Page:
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Boxing History

The Mount Rushmore Of Boxing – Honoring The Most Important Figures

By Barry Lindenman

Recently, I started thinking of the most important figures of the boxing world of the past century. More importantly though than coming up with this list is how to honor these historic individuals. When you hear the word “rock,” or more specifically, the word “rocky,” what sport immediately comes to mind? Boxing, of course. Rocky Graziano, Rocky Marciano and of course, the “Rocky” movies. How about honoring these great individuals in a way that would evoke a connotation fitting of the sport itself: in rock, similar to Mount Rushmore? Now I’ve got it: a Mount Rushmore of boxing. Here’s the hard part (no pun intended). What four individual’s would be immortalized forever on my Mount Rushmore of boxing?

To come up with my list, I first had to delve into history and read about the intent of Gutzon Borglum, the sculptor of Mount Rushmore and how he decided on George Washington, Thomas Jefferson, Theodore Roosevelt and Abraham Lincoln as the four men who would grace the Black Hills of South Dakota. Borglum wanted to create a memorial in commemoration of the foundation, preservation and expansion of the United States. His vision for Mount Rushmore was a formal rendering of our government’s philosophy into a granite mountaintop. Similarly, my Mount Rushmore of boxing should represent the men whose careers transformed boxing into the great sport that it is, or used to be!

Borglum’s first choice of subjects, George Washington almost seems like a no brainer. Washington was after all, the first President of the United States. Besides that though, he also happened to be the commanding leader of the Revolutionary forces that fought and won freedom against the British. He was by virtue of his place in history, the first man to symbolically represent the United States and all that it stands for. Similarly, I contend that my first choice of boxing immortals to be chiseled into boxing’s version of Mount Rushmore should be none other than John L. Sullivan. He was after all the first heavyweight champion recognized under the Queensberry rules. His nickname, “The Boston Strong Boy” connects him geographically to the site of the first great American show of defiance, The Boston Tea Party. And his famous quote that “he can lick any son of a bitch in the house” is consistent with the arrogant attitude that Washington and his contemporaries had against the mighty British.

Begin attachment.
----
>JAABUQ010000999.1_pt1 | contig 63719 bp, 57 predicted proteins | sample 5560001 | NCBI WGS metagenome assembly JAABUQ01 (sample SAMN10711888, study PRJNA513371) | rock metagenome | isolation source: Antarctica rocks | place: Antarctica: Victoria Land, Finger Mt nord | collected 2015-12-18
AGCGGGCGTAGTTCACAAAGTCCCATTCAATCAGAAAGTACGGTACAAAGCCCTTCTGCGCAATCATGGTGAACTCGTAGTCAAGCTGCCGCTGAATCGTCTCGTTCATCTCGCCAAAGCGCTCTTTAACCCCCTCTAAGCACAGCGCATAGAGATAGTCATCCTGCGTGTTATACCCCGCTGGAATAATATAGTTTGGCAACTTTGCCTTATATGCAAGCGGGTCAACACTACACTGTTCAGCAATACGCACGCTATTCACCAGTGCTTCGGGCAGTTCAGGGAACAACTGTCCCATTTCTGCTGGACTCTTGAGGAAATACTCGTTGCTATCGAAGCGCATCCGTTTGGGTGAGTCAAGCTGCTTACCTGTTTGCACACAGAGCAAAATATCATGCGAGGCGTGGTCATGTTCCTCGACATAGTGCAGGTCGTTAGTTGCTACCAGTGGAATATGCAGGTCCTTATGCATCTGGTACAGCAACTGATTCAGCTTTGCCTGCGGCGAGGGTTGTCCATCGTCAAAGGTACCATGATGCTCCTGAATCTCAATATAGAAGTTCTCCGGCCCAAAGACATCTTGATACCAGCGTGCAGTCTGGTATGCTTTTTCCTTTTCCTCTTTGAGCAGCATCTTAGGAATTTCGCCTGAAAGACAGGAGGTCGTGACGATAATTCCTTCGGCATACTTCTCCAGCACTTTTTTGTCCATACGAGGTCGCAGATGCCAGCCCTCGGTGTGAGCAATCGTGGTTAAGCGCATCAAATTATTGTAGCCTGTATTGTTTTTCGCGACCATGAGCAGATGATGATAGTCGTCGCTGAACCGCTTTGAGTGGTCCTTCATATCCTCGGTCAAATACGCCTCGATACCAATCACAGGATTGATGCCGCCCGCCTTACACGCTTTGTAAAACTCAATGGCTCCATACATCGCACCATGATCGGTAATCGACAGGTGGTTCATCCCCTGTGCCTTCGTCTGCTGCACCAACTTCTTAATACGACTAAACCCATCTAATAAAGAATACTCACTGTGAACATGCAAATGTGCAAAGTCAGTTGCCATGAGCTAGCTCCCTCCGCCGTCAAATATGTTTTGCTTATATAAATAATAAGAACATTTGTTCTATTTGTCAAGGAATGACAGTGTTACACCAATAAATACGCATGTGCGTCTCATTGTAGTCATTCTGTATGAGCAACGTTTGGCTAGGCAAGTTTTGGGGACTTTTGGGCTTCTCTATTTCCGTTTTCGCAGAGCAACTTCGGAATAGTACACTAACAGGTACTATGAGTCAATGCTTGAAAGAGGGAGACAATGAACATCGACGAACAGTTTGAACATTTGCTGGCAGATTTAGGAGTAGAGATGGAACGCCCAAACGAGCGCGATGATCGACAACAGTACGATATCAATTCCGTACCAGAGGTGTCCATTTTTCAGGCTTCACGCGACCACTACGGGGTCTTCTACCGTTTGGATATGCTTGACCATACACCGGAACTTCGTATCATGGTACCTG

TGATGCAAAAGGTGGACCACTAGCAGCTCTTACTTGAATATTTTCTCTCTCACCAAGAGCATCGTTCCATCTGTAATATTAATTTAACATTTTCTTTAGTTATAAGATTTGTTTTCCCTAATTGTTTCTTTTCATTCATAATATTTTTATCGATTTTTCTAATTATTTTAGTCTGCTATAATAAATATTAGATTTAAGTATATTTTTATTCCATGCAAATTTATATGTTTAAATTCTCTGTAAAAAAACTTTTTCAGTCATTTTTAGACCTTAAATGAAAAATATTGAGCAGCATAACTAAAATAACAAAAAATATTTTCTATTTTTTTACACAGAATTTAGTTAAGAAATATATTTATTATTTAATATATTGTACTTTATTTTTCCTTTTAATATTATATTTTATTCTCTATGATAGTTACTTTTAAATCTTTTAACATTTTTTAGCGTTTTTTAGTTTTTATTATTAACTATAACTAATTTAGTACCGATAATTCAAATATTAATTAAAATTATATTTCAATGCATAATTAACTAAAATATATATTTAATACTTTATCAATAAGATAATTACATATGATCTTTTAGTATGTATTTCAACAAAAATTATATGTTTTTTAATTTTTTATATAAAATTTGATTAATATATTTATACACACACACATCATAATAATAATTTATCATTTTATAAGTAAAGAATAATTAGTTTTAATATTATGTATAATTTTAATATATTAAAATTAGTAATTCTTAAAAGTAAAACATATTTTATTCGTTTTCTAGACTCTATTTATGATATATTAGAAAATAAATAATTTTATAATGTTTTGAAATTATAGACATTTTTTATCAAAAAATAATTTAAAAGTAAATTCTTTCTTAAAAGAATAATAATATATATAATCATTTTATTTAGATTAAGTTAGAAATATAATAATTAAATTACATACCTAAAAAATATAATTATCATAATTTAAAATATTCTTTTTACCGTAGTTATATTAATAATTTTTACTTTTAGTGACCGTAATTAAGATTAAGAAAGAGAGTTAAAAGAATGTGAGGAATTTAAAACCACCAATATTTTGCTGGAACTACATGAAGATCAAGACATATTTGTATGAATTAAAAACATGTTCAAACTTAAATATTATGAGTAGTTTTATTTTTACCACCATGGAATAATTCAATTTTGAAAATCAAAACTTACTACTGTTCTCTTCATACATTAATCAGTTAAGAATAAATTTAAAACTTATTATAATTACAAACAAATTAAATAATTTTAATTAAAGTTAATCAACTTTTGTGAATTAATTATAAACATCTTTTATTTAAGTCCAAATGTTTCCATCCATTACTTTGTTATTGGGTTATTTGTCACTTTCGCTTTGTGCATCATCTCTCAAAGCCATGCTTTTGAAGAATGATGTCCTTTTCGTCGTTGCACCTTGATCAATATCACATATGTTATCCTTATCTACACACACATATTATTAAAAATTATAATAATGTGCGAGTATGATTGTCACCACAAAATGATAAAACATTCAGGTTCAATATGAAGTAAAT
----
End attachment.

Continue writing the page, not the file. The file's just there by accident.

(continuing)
Next to George Washington on Borglum’s masterpiece is Thomas Jefferson, the author of the Declaration of Independence. Included in this historic document are the famous words that “all men are created equal.” If ever there was a champion boxer who echoed this belief, it was Joe Louis. Louis was the first Black man to hold the heavyweight crown since the rebellious Jack Johnson. Two things made Louis’s reign as heavyweight champion more accepted than Johnson’s. First and foremost, Louis’s behavior as champion was more in line with the way the public expected a heavyweight champion, white or black, to behave. Secondly, because of the nationalism associated with the Second World War, Americans of all races symbolically rallied alongside Louis against Max Schmeling and anything German. The classic description of Louis as being “a credit to his race, the human race” echoes Thomas Jefferson’s ideas about equality among all men.

Third in line as part of Gutzon Borglum’s masterpiece was Theodore Roosevelt, the 26th President of the United States. Roosevelt was a man whose ideas and vision made him way ahead of his time. He was the father of progressive ideas like conservationism and business reform long before it was fashionable to be associated with them. As well as being one of the best pound-for-pound fighters ever, Sugar Ray Robinson was also the originator of such forward thinking ideas as the entourage and contract negotiation. During his time, Robinson’s direct involvement with his own career outside the ring was viewed as unique. Today however, an athlete’s entourage and renegotiation of contract terms is recognized as commonplace. Like Theodore Roosevelt, Robinson’s ideas have stood the test of time.

Last in the line of great American leaders on Mount Rushmore is Abraham Lincoln. Lincoln’s legacy in the turbulent 1860’s will forever be remembered as the man who ended slavery after the Civil War. Similarly, Muhammad Ali’s legacy in the 1960’s will forever be remembered as the man who embodied the ideals of the Civil Rights movement. His political stance of standing up for one’s freedom of beliefs made him a great champion of human rights causes outside the ring just as he was a great champion inside the ring.

There you have it in words. My Mount Rushmore of boxing consists of the following: John L. Sullivan, Joe Louis, Sugar Ray Robinson and Muhammad Ali. Now without further adieu, here is the final unveiling of my monument. If Gutzon Borglum had been a boxing fan, I think he would have been proud.

By Barry Lindenman can be contacted at [email protected]

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